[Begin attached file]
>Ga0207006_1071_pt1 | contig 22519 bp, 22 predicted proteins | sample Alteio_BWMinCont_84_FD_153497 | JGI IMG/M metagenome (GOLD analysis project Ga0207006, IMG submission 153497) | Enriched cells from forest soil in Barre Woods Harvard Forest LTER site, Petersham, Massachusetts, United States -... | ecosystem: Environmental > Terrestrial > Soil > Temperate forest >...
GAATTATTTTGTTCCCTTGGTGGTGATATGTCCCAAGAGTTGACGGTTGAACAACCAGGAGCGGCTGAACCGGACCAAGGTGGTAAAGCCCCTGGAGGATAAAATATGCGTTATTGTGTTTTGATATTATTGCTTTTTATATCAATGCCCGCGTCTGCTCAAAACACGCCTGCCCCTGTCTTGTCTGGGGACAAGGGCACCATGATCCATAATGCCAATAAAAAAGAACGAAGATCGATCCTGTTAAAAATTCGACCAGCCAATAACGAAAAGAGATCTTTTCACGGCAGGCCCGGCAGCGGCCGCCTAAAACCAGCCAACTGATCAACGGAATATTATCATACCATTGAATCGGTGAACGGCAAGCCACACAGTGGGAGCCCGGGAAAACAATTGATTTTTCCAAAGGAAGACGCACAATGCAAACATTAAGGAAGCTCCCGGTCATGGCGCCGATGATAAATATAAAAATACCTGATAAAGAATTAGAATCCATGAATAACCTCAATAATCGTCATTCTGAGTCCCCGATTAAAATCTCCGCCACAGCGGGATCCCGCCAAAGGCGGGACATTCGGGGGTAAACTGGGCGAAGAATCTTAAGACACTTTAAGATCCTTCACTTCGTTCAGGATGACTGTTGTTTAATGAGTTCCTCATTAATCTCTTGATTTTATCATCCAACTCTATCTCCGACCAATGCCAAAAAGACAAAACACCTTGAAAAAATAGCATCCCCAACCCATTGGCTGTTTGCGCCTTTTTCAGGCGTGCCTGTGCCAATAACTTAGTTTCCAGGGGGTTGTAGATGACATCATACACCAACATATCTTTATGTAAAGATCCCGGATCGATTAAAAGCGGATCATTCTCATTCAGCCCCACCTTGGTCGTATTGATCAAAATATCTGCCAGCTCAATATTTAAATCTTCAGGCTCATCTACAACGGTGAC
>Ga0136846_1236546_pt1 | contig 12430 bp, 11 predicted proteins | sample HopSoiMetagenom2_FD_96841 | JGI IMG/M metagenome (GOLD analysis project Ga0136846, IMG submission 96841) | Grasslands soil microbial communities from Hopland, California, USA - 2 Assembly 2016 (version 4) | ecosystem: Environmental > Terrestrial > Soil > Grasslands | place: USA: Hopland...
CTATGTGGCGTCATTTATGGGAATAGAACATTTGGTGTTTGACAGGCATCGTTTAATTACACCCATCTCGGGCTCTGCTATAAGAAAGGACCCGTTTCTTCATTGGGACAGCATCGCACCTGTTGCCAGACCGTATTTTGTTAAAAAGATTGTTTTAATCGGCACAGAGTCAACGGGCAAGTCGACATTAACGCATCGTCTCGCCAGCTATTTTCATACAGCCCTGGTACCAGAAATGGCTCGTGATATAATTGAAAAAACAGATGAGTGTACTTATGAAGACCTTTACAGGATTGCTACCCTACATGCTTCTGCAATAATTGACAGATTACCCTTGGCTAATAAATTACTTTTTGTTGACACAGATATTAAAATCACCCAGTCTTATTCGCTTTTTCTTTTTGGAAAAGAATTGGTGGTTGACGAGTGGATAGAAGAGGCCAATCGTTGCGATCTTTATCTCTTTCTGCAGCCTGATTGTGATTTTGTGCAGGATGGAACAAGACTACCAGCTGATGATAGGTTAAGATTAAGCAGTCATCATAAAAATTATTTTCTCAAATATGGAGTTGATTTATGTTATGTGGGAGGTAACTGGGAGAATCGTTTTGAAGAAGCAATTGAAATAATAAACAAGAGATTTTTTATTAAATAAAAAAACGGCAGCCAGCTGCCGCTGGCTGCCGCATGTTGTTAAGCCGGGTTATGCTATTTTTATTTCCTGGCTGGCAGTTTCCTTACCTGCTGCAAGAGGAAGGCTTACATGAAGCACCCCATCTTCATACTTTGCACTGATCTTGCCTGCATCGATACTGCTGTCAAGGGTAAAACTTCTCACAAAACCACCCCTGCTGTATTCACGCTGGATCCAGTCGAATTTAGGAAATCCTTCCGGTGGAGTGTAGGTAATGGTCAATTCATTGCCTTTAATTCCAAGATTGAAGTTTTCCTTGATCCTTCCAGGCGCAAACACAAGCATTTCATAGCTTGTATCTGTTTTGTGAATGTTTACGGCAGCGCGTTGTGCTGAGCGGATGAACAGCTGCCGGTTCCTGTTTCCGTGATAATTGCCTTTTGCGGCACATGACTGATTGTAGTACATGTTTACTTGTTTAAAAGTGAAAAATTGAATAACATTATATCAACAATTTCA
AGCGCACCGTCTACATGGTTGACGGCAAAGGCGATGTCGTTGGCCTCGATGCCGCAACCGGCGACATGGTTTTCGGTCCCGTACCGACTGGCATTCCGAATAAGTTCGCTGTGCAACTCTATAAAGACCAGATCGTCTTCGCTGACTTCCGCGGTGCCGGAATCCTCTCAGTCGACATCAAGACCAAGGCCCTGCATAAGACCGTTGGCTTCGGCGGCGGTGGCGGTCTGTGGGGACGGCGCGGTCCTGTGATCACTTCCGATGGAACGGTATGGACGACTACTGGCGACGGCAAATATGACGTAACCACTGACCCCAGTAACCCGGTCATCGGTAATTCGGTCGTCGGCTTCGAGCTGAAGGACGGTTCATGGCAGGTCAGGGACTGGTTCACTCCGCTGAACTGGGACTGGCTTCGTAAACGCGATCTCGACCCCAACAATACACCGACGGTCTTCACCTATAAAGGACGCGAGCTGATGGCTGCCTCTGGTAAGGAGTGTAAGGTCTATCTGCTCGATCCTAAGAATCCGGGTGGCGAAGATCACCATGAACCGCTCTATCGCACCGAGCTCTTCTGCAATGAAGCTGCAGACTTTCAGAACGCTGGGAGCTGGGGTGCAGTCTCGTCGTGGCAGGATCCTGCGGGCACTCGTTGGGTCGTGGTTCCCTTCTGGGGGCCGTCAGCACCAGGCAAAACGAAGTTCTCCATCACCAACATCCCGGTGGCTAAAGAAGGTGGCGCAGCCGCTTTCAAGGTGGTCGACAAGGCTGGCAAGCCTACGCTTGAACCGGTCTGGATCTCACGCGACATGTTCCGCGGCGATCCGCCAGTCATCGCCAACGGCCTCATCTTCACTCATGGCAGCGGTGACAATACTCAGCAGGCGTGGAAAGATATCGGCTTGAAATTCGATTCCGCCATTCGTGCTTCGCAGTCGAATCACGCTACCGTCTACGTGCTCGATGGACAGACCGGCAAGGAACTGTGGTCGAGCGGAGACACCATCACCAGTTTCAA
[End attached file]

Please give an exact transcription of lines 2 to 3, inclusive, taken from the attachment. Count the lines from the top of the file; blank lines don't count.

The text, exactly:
GAATTATTTTGTTCCCTTGGTGGTGATATGTCCCAAGAGTTGACGGTTGAACAACCAGGAGCGGCTGAACCGGACCAAGGTGGTAAAGCCCCTGGAGGATAAAATATGCGTTATTGTGTTTTGATATTATTGCTTTTTATATCAATGCCCGCGTCTGCTCAAAACACGCCTGCCCCTGTCTTGTCTGGGGACAAGGGCACCATGATCCATAATGCCAATAAAAAAGAACGAAGATCGATCCTGTTAAAAATTCGACCAGCCAATAACGAAAAGAGATCTTTTCACGGCAGGCCCGGCAGCGGCCGCCTAAAACCAGCCAACTGATCAACGGAATATTATCATACCATTGAATCGGTGAACGGCAAGCCACACAGTGGGAGCCCGGGAAAACAATTGATTTTTCCAAAGGAAGACGCACAATGCAAACATTAAGGAAGCTCCCGGTCATGGCGCCGATGATAAATATAAAAATACCTGATAAAGAATTAGAATCCATGAATAACCTCAATAATCGTCATTCTGAGTCCCCGATTAAAATCTCCGCCACAGCGGGATCCCGCCAAAGGCGGGACATTCGGGGGTAAACTGGGCGAAGAATCTTAAGACACTTTAAGATCCTTCACTTCGTTCAGGATGACTGTTGTTTAATGAGTTCCTCATTAATCTCTTGATTTTATCATCCAACTCTATCTCCGACCAATGCCAAAAAGACAAAACACCTTGAAAAAATAGCATCCCCAACCCATTGGCTGTTTGCGCCTTTTTCAGGCGTGCCTGTGCCAATAACTTAGTTTCCAGGGGGTTGTAGATGACATCATACACCAACATATCTTTATGTAAAGATCCCGGATCGATTAAAAGCGGATCATTCTCATTCAGCCCCACCTTGGTCGTATTGATCAAAATATCTGCCAGCTCAATATTTAAATCTTCAGGCTCATCTACAACGGTGAC
>Ga0136846_1236546_pt1 | contig 12430 bp, 11 predicted proteins | sample HopSoiMetagenom2_FD_96841 | JGI IMG/M metagenome (GOLD analysis project Ga0136846, IMG submission 96841) | Grasslands soil microbial communities from Hopland, California, USA - 2 Assembly 2016 (version 4) | ecosystem: Environmental > Terrestrial > Soil > Grasslands | place: USA: Hopland...